A view of Tr’ochëk at the confluence of the Klondike and Yukon rivers.

There is no other place like Tr’ondëk–Klondike in the world. It’s a living, evolving, cultural place. Tr’ondëk–Klondike tells the story of two cultures with very different relationships to the land, which were suddenly bound together by the iconic Klondike Gold Rush. Indigenous and mining activities have co-existed in Tr’ondëk–Klondike from the gold rush to the present day, where they continue to shape the landscape and the peoples who live here. It is an exceptional, intact and comprehensive example of how 19th Century gold rushes have had a profound influence on landscapes, culture and people.

Tr’ondëk–Klondike is a cultural landscape proposed for inscription on UNESCO’s World Heritage List in 2018. It consists of historic and modern sites along an 85-kilometre stretch of the Yukon River, in the Gold Rush-era town of Dawson City and in the Klondike goldfields. It features Tr’ondëk Hwëch’in sites, camps and settlements such as Tr’ochëk fishing camp and Moosehide Village; the streetscapes and buildings of Dawson City and Forty Mile, and the machinery and sites associated with 120 years of continuous, and continuing, placer mining in the goldfields. The site includes heritage buildings, as well as archaeological sites, sternwheelers, a gold mining dredge, the evolving community of Dawson City, operational placer mining, and ongoing Tr’ondëk Hwëch’in traditional activities on the land.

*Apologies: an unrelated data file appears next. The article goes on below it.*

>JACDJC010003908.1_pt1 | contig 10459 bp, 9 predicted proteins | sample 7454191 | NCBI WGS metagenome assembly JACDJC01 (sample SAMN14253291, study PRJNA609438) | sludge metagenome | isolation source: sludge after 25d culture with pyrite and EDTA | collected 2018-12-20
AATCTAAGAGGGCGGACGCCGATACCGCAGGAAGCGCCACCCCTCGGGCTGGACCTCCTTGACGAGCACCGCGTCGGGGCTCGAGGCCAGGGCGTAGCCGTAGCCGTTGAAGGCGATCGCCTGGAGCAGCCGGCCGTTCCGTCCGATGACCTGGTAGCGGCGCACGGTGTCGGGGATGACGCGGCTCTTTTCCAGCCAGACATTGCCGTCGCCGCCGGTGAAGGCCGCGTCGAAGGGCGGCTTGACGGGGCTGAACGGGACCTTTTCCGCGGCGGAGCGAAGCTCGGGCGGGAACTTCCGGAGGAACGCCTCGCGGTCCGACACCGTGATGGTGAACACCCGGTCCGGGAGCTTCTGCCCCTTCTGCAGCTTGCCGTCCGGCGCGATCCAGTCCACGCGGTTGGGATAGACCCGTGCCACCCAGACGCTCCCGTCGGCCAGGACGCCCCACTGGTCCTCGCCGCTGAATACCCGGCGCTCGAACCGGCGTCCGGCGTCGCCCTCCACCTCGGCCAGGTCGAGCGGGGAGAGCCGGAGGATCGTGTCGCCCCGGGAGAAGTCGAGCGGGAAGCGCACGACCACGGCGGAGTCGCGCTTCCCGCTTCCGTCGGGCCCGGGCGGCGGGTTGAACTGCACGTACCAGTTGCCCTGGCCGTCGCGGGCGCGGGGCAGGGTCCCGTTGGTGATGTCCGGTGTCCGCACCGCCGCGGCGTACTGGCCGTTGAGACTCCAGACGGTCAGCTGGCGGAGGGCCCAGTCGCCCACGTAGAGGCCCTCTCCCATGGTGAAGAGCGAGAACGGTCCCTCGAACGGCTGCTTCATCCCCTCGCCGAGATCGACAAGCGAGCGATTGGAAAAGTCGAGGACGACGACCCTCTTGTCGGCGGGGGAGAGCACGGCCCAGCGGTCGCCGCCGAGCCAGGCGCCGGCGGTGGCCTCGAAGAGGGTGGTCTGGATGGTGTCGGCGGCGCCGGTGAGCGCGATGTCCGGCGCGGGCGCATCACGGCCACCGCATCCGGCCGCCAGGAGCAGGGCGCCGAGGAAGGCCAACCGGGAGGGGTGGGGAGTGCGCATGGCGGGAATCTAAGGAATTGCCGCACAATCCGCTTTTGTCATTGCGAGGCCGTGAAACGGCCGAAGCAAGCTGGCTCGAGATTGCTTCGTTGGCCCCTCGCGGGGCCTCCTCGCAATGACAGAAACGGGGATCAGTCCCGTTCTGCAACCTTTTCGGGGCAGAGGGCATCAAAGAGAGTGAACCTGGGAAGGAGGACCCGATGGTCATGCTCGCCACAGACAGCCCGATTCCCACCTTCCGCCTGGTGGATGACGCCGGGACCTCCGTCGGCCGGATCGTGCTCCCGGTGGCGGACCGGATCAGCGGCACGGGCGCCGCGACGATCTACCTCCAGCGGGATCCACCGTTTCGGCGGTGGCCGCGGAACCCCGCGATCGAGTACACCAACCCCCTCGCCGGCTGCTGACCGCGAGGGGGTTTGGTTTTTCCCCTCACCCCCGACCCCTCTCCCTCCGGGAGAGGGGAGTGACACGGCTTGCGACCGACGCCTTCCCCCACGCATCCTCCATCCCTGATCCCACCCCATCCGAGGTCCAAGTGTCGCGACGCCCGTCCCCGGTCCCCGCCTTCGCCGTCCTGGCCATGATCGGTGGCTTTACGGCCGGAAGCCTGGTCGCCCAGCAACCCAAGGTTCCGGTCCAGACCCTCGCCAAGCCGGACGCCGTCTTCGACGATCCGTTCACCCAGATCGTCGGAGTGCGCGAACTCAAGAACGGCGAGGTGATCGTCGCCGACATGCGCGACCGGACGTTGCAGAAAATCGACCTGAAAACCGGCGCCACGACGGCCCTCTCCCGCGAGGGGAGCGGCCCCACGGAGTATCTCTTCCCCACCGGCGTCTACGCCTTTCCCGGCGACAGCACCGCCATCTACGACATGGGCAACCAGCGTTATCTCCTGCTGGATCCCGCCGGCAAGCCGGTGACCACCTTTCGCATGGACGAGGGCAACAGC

Our Name

Our title “Tr’ondëk-Klondike” recognizes the full spectrum of our shared history. The name “Klondike” which brings to mind the quest for gold, a bounty of riches and is famous around the world, actually originated as the Han Athapaskan word Tr’ondëk.

image of beadwork on vest

Tr’o signifies the hammer rock used to drive the salmon weir stakes into the mouth of the river; ndëk means “river”. Another interpretation uses the word Kl’o, which means grass, and translates roughly to: “waters flowing through the grass at the mouth of the Klondike.” The word Hwëch’in means the “people”. Tr’ondëk Hwëch’in means: “the people who lived at the mouth of the Klondike”.

— Gerald Isaac, February 1999

Our Partnership

This project is led by a community-based advisory committee, chaired by the Tr’ondëk Hwëch’in Heritage Director and includes representatives from the Klondike Visitors Association, Dawson City Chamber of Commerce, Dawson City Museum, Klondike Placer Miners Association, Yukon Chamber of Mines, City of Dawson, Government of Yukon – Tourism and Culture, Parks Canada – KNHS, up to four local residents, and a Tr’ondëk Hwëch’in citizen.

The project is managed by Tr’ondëk Hwëch’in with funds from the Canadian Northern Economic Development Agency and Yukon Department of Economic Development. A core project management team includes the Project Manager, Tr’ondëk Hwëch’in  Heritage Officer and Yukon Historic Sites Manager.

In addition, Working Groups are set up to assist with technical research, develop the site’s Outstanding Universal Values, and determine the site’s physical boundaries.

For more detailed information, see Who we are.